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Help the Poor Import

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Audio CD, Import, November 25, 2003
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$27.50 $13.04

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Product Details

1. Can't Stand To Be In Love With You
2. Come Back Baby
3. Feelin' Down
4. How Many Tears
5. Hung Up On Losin'
6. Knowing You, Loving You
7. Look At Me
8. Love Is Real
9. My Mind Goes High
10. Once Again
11. Prophet (Live)
12. She's Got The Time (She's Got The Changes)
13. Snow Man
14. Study In Motion No. 1
15. That's Why I'm Blue (Live)

Editorial Reviews

Listening to this 15-song compendium of Randy Meisner's early work may cause a reaction of delight and sadness -- delight in the music, intermixed with sadness that the Poor never were able to succeed, or even get widely heard. Help the Poor draws together the surviving sides by the Poor as well as the four songs left behind by another, earlier Randy Meisner outfit, the Soul Survivors, and a still earlier Meisner outfit, the Esquires -- it's not only essential listening for fans of Poco but also should be appreciated by fans of the Eagles. The Poor turn out to be anything but that, at least musically, and show that Meisner brought a lot of worthwhile music and experience on top of potential to the table when Poco was being organized. Their sound is filled with melodic folk-rock style guitar possessed of a slightly shimmering, spacey aura, and beautiful hooks in most of their songs, with very accessible and satisfying vocals, lead and harmony. Occasionally they shoot for something different, such as a harder sound as on "Look at Me," with its forceful, upfront lead guitar and emphatic electric rhythm guitar, and shouts worthy of the early Beatles; or a folksier, country-rock number like "Love Is Real", or even the more overtly psychedelic pop "My Mind Goes High." Whatever direction each track took, it's all stuff that should have been heard more widely than it was. Their work had a potential commercial edge, "She's Got the Time (She's Got the Changes)" showing real garage punk attitude as well as a ton of virtuosity and style. The Soul Survivors tracks are even more commercial in a somewhat more dated manner -- even those guys could and should have seen some national chart action. The Esquires sides, on the other hand, reveal them as more of a pure garage band, more sophisticated than many but not ready for more than regional activity. The annotation takes the form of a very entertaining essay by J. W. Stec, and the sound is excellent. ~ Bruce Eder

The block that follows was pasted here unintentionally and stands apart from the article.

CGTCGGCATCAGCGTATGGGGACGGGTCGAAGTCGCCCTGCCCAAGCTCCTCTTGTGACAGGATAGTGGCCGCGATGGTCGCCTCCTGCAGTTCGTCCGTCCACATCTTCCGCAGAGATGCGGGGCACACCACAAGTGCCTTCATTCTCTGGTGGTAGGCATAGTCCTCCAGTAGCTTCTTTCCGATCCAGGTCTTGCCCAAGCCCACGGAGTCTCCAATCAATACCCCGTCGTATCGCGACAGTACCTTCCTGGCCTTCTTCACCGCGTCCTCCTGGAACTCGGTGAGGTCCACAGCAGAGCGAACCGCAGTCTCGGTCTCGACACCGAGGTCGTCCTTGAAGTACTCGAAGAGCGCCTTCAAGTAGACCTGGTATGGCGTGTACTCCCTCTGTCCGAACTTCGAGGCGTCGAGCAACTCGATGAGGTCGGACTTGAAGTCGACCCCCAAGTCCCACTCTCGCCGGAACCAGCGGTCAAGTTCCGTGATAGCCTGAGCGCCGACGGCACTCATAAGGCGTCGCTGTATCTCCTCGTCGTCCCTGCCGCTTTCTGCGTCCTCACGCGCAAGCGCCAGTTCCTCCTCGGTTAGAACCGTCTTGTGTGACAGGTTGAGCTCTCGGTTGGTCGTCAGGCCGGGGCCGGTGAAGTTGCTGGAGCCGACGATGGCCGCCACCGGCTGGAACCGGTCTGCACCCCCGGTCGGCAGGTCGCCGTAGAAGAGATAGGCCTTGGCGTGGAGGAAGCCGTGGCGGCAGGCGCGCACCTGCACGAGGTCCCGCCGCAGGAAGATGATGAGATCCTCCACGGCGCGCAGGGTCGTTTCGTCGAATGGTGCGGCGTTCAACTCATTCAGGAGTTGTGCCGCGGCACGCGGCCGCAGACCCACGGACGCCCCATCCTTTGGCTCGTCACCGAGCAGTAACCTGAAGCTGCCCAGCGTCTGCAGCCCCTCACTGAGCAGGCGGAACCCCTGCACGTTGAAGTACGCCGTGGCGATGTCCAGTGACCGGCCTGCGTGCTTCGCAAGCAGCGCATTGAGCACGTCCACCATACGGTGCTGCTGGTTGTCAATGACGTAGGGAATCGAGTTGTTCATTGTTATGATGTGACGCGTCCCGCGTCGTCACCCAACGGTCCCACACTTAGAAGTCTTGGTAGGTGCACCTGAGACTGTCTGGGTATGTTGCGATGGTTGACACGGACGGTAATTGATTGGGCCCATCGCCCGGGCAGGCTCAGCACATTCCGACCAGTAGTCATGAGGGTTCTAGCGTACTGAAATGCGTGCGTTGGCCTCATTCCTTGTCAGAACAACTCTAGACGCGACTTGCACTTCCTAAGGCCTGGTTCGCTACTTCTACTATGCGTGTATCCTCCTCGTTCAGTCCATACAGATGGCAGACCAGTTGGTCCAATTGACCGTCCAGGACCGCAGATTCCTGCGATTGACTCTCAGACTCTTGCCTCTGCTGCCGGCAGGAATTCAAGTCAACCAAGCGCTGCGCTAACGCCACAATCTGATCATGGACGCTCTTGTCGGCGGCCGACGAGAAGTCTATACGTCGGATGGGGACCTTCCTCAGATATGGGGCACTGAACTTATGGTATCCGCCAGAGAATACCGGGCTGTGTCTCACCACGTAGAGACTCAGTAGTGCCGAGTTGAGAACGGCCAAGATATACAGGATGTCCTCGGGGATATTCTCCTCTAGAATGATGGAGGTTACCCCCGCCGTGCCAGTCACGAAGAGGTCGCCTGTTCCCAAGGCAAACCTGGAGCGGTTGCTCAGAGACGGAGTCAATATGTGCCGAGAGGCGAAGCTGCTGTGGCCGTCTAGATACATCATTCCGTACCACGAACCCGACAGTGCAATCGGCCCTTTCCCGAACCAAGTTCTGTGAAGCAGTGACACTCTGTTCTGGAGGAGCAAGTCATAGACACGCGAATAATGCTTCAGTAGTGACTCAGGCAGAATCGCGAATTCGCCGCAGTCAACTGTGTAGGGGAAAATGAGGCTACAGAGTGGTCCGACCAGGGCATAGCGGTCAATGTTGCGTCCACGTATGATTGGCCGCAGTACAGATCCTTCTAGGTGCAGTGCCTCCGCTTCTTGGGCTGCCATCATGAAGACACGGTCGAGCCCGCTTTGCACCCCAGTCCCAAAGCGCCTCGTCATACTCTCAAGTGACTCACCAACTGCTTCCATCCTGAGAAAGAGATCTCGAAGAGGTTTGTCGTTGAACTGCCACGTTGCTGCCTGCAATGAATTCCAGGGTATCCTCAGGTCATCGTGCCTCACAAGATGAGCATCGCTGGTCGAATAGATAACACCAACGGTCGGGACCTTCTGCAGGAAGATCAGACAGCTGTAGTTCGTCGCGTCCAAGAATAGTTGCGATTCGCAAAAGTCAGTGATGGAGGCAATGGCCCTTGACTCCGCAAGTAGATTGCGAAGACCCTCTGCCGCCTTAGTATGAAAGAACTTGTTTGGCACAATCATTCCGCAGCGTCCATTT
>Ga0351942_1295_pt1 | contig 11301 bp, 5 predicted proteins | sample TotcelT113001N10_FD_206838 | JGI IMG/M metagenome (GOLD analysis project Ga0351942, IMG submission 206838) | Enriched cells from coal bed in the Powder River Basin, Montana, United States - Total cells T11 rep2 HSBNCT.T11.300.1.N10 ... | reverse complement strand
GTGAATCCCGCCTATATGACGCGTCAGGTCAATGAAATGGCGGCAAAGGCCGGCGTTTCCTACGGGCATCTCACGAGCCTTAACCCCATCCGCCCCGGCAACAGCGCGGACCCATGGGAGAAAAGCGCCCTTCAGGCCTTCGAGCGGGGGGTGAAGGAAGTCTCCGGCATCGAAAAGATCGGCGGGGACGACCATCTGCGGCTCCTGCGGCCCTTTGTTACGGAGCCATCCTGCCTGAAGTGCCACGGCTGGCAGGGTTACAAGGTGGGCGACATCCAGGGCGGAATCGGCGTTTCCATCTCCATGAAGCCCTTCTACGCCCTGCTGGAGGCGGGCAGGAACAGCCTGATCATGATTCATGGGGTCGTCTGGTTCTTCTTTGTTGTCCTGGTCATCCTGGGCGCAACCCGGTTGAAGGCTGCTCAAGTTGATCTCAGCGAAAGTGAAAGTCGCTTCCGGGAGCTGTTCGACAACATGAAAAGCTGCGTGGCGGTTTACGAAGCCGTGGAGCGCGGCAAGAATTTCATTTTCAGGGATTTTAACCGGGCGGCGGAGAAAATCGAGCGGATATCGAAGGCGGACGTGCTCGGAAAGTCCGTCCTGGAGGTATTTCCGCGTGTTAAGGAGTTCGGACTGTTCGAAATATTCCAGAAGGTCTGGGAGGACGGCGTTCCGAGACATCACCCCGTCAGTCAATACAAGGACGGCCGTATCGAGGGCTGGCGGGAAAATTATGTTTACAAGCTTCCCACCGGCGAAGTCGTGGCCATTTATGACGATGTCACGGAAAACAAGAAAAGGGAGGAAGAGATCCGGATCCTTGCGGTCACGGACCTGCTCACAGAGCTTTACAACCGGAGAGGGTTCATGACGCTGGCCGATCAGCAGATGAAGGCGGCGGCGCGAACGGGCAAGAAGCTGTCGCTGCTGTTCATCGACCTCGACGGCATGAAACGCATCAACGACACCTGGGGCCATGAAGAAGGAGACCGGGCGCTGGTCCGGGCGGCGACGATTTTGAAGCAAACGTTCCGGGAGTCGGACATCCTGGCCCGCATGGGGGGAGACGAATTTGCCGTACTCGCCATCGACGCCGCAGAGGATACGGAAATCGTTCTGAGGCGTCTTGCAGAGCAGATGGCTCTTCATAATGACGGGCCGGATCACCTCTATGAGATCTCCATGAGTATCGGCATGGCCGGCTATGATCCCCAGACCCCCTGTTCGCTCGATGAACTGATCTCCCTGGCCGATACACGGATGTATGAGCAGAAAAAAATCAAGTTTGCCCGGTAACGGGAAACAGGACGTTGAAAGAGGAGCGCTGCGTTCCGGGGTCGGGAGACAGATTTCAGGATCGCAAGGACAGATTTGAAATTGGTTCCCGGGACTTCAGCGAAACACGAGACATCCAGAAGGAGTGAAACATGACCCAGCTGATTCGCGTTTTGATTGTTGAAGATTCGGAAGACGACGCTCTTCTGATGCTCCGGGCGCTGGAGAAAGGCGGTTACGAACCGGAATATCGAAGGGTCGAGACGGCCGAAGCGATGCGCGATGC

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Topic From this Discussion
What are the best albums that never made it to CD?
The Illustrated Band. They were never signed and though they received acclaim from musicians all over the world, they were widely unnoticed by the general polulation probably due to poor exposure. But they put out one of the best unnoticed albums of all time January 2005.... Read More
Aug 17, 2012 by ursamouse |  See all 3 posts
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